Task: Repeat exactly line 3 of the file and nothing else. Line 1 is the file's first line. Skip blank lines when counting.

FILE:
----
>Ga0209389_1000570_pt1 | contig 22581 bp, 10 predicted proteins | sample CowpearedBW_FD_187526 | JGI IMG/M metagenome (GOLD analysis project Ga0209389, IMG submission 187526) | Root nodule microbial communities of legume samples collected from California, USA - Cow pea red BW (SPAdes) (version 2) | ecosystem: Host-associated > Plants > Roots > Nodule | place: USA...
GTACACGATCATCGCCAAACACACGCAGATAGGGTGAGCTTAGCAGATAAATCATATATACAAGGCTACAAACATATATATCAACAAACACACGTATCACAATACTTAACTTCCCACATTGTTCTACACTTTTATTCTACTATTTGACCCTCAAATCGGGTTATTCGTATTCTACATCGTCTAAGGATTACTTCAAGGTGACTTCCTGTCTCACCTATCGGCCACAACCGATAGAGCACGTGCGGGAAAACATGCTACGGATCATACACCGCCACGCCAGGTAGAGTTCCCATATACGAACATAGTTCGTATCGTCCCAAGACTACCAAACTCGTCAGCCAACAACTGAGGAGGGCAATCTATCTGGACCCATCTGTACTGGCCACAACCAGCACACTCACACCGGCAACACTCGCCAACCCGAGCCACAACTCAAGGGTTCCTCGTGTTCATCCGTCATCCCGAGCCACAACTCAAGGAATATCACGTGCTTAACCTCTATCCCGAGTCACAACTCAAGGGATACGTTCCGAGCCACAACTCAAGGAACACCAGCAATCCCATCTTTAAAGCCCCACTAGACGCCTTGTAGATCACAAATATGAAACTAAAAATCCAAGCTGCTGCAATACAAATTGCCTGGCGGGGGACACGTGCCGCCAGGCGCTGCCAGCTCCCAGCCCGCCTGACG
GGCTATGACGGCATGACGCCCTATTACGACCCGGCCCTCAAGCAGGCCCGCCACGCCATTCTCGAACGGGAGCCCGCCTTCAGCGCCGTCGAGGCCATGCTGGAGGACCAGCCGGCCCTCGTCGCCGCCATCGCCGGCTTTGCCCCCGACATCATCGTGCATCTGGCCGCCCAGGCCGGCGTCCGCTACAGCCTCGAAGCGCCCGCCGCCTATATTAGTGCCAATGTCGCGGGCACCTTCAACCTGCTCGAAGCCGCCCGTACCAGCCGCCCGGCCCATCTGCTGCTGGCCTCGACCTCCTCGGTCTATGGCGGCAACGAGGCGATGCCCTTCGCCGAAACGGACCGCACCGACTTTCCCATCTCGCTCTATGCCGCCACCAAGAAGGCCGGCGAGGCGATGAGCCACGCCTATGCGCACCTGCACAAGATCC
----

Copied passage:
GGCTATGACGGCATGACGCCCTATTACGACCCGGCCCTCAAGCAGGCCCGCCACGCCATTCTCGAACGGGAGCCCGCCTTCAGCGCCGTCGAGGCCATGCTGGAGGACCAGCCGGCCCTCGTCGCCGCCATCGCCGGCTTTGCCCCCGACATCATCGTGCATCTGGCCGCCCAGGCCGGCGTCCGCTACAGCCTCGAAGCGCCCGCCGCCTATATTAGTGCCAATGTCGCGGGCACCTTCAACCTGCTCGAAGCCGCCCGTACCAGCCGCCCGGCCCATCTGCTGCTGGCCTCGACCTCCTCGGTCTATGGCGGCAACGAGGCGATGCCCTTCGCCGAAACGGACCGCACCGACTTTCCCATCTCGCTCTATGCCGCCACCAAGAAGGCCGGCGAGGCGATGAGCCACGCCTATGCGCACCTGCACAAGATCC